Breaking News: Stock Markets Can Go Up
A lot of people are talking about the dangers of investing in the stock market now that it has risen so much in recent years. There are a few flaws in these arguments but one of the interesting things is that the true reason behind them is the same one that drove investors to be very aggressive in 1999 and 2006.
If you go back 10 – 15 years, many investors had seen a very long and seemingly unstoppable bull market for stocks starting in the early 80s. There were a few crashes, but what they learned was that these were great buying opportunities because the market always came back fast and reached new highs. They had completely forgotten the multi-decade bear markets earlier in the last century. As a result, if the market was going up they thought it would go up further and if it was going down they thought it would turn around soon.
This rush of confidence led to a peak in 2000 and again in 2007. Finally the news 5 years ago was enough to break investor confidence and they really sent the markets down. But now we’re seeing the same logic play out with a different reference point.
Many investors can look back and see that the stock market hasn’t increased by much since 2000. Many indexes have barely passed their levels at that time. If you account for inflation the picture looks even worse; the peak S&P 500 value 13 years ago would be around $2000 today. So investors have learned that stock markets don’t really go up and if they do they will probably crash again soon. We are forgetting the times when the market has done well.
Despite the large gains we’ve already seen this year, this seems to still be the dominant mindset among investors. In 1999 it was easy to think that the stock market goes up a lot, and hard to believe that it should come down at such an exciting time. Now it’s easy to think that the stock market never really advances in such a dangerous time.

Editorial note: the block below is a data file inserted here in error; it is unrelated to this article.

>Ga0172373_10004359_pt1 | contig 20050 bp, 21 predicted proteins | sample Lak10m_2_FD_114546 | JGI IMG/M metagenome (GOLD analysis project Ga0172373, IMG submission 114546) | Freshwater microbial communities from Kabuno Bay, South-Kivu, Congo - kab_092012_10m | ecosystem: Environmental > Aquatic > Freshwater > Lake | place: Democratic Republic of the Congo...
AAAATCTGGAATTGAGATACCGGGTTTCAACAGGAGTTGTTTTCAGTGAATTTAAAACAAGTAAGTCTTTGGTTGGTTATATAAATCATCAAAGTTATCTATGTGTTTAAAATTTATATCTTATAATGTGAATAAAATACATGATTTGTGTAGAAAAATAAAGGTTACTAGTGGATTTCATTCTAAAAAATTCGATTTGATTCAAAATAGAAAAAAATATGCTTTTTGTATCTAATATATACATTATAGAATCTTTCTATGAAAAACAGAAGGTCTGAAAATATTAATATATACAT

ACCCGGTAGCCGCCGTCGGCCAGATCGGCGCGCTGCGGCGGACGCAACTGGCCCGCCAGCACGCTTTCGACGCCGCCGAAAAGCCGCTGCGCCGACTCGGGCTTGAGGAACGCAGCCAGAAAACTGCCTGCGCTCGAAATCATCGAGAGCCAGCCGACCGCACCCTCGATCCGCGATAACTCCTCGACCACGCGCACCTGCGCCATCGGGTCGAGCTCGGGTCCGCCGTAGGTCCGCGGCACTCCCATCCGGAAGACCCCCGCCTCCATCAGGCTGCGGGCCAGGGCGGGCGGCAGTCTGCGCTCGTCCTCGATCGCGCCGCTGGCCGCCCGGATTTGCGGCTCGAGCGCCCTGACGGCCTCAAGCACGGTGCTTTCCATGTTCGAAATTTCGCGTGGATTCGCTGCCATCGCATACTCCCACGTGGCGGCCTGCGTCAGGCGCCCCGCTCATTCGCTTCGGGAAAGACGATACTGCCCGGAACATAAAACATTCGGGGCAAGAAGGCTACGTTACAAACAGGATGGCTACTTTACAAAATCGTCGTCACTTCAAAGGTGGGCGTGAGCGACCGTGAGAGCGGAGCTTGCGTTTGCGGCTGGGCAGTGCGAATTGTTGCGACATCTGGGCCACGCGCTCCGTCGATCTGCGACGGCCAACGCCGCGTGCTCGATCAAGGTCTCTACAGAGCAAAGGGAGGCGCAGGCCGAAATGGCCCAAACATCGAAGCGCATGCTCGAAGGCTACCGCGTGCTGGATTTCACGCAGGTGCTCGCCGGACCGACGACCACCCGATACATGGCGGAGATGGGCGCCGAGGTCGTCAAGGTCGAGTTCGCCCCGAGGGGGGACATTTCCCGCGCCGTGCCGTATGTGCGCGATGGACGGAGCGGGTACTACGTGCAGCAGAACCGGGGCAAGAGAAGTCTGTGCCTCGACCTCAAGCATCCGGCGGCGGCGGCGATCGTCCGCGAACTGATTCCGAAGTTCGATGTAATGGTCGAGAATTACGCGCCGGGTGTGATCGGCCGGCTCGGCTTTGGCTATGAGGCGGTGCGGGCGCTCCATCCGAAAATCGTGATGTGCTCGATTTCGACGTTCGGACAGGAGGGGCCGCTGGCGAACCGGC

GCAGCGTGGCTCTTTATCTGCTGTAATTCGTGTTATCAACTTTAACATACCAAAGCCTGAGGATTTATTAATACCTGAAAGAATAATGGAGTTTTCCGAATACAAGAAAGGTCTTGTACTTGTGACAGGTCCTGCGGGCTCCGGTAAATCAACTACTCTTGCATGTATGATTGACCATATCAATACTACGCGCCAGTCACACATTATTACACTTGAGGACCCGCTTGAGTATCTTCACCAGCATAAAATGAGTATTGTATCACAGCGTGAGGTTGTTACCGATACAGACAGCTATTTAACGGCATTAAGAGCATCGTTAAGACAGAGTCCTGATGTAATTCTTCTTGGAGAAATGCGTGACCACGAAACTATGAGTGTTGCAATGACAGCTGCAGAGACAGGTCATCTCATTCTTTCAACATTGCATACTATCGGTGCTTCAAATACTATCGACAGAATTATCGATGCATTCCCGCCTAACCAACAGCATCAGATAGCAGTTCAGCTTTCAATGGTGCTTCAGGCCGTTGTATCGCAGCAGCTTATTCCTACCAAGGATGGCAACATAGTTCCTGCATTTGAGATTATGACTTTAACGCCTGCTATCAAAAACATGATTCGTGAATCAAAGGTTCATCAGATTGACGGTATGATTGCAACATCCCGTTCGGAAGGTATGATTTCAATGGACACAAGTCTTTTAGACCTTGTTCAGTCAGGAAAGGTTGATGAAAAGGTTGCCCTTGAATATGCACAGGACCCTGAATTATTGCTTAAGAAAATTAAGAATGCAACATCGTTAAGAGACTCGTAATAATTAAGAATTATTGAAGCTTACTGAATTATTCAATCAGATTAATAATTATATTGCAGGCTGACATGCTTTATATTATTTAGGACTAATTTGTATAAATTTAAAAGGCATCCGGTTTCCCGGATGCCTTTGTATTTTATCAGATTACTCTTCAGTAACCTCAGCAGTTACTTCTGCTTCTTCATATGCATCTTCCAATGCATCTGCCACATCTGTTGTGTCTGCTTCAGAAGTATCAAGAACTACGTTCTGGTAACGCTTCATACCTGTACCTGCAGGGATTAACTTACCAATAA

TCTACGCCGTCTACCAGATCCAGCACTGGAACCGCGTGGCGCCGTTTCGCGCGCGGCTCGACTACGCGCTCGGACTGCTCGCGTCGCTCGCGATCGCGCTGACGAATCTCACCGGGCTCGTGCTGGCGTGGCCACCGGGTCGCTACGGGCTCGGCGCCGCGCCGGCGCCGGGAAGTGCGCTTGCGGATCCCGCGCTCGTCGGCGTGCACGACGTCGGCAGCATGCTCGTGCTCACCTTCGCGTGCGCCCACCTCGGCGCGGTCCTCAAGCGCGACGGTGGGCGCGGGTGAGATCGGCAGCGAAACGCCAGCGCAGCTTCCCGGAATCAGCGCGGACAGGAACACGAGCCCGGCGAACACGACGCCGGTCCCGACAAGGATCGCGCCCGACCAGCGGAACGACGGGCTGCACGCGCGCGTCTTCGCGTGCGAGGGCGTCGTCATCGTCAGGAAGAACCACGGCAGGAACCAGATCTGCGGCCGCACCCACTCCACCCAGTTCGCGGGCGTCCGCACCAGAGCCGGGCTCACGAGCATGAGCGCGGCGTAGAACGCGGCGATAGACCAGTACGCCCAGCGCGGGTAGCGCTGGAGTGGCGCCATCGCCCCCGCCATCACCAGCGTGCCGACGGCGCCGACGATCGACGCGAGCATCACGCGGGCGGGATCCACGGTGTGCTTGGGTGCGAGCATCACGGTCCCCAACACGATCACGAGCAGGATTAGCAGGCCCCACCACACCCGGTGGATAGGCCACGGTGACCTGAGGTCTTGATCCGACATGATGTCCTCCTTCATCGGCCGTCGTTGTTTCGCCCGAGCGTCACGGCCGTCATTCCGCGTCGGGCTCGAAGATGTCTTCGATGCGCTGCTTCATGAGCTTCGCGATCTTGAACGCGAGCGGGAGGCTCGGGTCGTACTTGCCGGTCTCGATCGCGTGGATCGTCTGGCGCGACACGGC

We need to remember that since it tends to have an increasing value over time, there is nothing particularly dangerous about reaching new highs. This should happen regularly. And prices that were once normal eventually become so low that we will never see them again.
It’s entirely possible for the market to set a record high and then never fall below that level again. It’s possible for the market to rise a lot, and then rise some more. The rate of return may decline for a bit after a large jump, but if the fundamentals have gotten ahead of the prices then it’s still a safe market. The highest price we’ve ever seen might also be the start of a bull market.
For example in early 1985 the S&P 500 reached a price of $177. It had never been that high before and was never that low again apart from a few days later in that year. And this was only two and a half years into the recovery from a long bear market that had seen a closing price in 1982 that was 7% below the price from 9 years prior. Over the next 15 years it reached many new highs only to keep going higher.
I also believe that a correction or a crash is possible. I would welcome that. As much as people say that the market is overpriced, I believe they would be even more afraid if it did crash again. This would just confirm their fears. They are more likely to buy in if it keeps rising and they see others making money.
With so many people still being scared of the stock market, I wonder how much further it has to rise before they believe that it is safe again. And I wonder how much higher they will push it once they do change their minds. If that’s what plays out it will be very expensive for investors who thought they were being cautious.
Ironically the level of fear these days in the media and on blogs sounds a lot like what everyone was saying in 2009. It’s a hard time to invest in stocks. But it just might be a good time.